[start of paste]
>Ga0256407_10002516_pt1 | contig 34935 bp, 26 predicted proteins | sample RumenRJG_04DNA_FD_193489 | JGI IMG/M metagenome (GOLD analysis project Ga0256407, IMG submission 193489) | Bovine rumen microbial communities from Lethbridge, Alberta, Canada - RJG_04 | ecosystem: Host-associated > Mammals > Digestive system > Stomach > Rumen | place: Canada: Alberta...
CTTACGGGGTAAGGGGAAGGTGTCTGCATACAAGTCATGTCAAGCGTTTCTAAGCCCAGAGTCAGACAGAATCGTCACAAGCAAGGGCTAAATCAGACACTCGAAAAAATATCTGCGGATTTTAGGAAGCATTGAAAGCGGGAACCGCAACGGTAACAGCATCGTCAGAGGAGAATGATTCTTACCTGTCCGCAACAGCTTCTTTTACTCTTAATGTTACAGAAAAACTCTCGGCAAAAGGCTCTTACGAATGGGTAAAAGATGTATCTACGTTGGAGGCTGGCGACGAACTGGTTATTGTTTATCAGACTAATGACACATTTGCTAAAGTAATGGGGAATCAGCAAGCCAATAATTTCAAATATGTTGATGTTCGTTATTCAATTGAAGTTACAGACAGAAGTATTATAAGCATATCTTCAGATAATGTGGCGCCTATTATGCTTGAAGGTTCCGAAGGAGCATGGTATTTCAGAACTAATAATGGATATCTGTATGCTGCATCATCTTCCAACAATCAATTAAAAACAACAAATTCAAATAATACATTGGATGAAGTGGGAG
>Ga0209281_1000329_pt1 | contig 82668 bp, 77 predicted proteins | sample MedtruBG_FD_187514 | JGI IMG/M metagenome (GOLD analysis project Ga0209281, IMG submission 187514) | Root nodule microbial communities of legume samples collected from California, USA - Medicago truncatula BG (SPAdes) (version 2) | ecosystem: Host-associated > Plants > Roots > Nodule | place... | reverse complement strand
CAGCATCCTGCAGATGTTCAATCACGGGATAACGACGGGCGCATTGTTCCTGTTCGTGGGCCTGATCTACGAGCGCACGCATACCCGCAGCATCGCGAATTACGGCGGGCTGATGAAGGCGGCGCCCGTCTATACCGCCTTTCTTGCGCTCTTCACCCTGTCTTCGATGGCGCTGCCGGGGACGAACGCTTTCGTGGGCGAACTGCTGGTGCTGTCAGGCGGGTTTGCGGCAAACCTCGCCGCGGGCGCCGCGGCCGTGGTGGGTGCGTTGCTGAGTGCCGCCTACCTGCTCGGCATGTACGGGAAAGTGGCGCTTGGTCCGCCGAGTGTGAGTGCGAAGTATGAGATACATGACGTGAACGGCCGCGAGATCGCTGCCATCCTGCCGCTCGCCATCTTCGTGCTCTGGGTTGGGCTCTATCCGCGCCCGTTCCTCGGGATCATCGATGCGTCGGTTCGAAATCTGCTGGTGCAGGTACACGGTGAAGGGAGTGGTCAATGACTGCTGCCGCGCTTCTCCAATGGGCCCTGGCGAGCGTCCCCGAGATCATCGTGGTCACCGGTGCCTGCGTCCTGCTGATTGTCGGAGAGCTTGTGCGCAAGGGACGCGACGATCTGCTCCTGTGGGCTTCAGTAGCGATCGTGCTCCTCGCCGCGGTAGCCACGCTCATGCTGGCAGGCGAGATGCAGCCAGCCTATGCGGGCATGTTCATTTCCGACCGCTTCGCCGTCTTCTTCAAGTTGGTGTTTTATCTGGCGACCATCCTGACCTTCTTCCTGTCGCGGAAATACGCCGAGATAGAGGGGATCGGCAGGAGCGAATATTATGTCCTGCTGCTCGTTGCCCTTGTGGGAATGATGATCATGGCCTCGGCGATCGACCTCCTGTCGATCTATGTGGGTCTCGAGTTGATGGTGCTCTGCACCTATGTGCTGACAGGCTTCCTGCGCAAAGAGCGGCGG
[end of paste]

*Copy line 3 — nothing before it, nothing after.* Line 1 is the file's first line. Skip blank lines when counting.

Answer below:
>Ga0209281_1000329_pt1 | contig 82668 bp, 77 predicted proteins | sample MedtruBG_FD_187514 | JGI IMG/M metagenome (GOLD analysis project Ga0209281, IMG submission 187514) | Root nodule microbial communities of legume samples collected from California, USA - Medicago truncatula BG (SPAdes) (version 2) | ecosystem: Host-associated > Plants > Roots > Nodule | place... | reverse complement strand